Resource Guide for Vermont's New and Aspiring Farmers
Access to Production Knowledge, Skills and Technical Assistance
By Allen Matthews, UVM Center for Sustainable Agriculture and Anne Hilliard, USDA Natural Resources Conservation Service
One of the most diverse issues you face as a new farmer is gaining access to production skills, knowledge and technical assistance. While finding access to land, capital and markets can be daunting, developing the skills to actually produce a sustainable income is critical to success. Gaining practical, on-the-farm experience may often be one of your best investments to a productive future in farming.
For new and aspiring farmers, access to production skills, knowledge, and technical assistance starts with developing an awareness of the various agricultural outreach and educational programs available in the state and region. You’ll also want to develop an understanding of appropriate state and federal regulations that will affect your farm business; commodity and farmer associations that provide support and professional development; and relevant internships and applied degree programs available.
Agricultural Outreach Programs
There are numerous organizations in Vermont that assist farmers with production and marketing practices; help farmers conserve their soil, water, and other natural resources; and provide technical assistance to farmers as they plan and operate their businesses. The following are some of these organizations. More information on all of these organizations can be found in the second section of this guide.
Growing New Farmers, a Northeast project to assist new farmers in the region, is another resource. The website, www.northeastnewfarmer.org, has an extensive list of organizations throughout the Northeast that may be helpful in identifying ways to get the knowledge and skills you need. The program is developing curricula and tools for on-farm skills development. Using an occupational profile framework, twenty competency-based learning guides are to be produced. They also have an on-line service where you can “chat” with other new farmers about your challenges.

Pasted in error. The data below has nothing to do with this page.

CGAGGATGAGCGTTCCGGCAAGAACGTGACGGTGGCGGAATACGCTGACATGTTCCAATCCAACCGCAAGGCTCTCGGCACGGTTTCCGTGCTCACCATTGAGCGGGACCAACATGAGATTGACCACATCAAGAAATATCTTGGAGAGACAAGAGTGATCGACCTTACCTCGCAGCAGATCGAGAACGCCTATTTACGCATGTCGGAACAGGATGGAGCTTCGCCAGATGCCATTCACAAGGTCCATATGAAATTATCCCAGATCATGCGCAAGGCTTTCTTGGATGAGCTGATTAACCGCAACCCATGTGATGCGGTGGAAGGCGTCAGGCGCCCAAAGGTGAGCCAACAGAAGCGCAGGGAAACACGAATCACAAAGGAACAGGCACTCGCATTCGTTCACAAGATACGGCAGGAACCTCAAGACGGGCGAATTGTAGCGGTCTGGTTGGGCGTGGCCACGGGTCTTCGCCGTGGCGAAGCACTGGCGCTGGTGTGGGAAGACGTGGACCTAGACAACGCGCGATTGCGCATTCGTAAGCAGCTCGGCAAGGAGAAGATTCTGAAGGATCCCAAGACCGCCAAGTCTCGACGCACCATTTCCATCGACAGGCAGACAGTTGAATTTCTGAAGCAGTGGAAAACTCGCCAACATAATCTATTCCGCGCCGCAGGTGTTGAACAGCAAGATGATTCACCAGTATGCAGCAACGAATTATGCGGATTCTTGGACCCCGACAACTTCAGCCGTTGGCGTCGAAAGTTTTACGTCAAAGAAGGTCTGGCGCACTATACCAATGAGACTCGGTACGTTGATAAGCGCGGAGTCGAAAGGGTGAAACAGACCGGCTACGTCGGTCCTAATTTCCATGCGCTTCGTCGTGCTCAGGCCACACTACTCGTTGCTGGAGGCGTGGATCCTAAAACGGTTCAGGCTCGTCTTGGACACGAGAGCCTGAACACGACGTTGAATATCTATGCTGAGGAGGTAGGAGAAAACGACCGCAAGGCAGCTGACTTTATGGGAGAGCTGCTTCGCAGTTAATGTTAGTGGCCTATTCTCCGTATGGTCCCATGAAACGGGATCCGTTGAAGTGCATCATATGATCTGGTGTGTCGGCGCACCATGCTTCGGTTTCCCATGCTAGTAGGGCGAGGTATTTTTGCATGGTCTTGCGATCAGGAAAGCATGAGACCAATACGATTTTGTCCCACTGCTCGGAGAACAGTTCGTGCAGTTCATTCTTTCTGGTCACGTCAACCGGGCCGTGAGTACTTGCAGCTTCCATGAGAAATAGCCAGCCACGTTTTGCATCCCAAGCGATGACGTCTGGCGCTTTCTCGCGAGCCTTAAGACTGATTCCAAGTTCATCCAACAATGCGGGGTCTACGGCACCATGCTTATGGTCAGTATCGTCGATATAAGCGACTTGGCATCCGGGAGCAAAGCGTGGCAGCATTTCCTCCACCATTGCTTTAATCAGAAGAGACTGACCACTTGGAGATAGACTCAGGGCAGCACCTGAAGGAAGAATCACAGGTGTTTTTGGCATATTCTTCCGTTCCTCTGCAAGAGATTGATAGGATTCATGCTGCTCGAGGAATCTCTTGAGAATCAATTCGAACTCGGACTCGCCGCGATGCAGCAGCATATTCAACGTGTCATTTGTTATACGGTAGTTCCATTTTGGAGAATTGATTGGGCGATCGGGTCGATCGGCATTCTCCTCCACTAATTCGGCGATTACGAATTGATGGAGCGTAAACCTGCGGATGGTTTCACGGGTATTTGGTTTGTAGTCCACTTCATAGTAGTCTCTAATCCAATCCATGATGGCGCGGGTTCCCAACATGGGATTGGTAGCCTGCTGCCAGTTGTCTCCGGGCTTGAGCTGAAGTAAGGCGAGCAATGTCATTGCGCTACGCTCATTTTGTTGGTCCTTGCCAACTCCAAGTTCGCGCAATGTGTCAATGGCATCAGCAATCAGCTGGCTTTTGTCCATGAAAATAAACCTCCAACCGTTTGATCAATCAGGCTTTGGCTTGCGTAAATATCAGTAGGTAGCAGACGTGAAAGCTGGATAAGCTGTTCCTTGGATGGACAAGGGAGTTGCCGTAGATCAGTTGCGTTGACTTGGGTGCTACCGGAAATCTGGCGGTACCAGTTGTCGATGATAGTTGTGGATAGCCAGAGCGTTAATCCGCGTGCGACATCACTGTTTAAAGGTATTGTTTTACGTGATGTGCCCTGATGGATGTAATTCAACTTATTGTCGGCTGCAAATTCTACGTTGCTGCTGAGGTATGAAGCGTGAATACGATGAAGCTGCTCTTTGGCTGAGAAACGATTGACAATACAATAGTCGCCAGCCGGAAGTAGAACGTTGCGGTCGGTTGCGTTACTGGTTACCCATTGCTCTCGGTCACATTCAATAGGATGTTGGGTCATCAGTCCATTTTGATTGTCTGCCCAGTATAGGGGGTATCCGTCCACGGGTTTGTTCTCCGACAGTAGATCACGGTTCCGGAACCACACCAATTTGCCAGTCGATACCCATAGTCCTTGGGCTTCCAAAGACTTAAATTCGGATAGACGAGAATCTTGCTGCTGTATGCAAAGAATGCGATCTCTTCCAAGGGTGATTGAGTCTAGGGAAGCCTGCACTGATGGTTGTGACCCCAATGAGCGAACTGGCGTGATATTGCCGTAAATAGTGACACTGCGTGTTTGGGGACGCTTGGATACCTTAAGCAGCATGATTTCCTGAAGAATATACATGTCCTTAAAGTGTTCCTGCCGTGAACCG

Internships and Degree Programs
“Learning by doing” may be one of the best ways for you to gain the skills you need. Become familiar with local farmers in your area. Most farmers are always in need of more help, and may be willing to have you volunteer on their farm to gain experience. Some may even be able to provide you with a modest income as you learn from them. NOFA-Vermont coordinates an apprenticeship program with organic farmers across the state. You may also want to check out the ATTRA website at attra.ncat.org for a listing of internships and apprenticeships across the country and even in Europe.
UVM’s F.A.R.M.S. 2+2 program prepares young people to become professional farm managers/owners for Vermont and the Northeast. All students first earn an Associates Degree in Dairy Management, Agricultural Business Management or Landscape Design from Vermont Technical College. More information about the program can be found in Section II of the Resource Guide.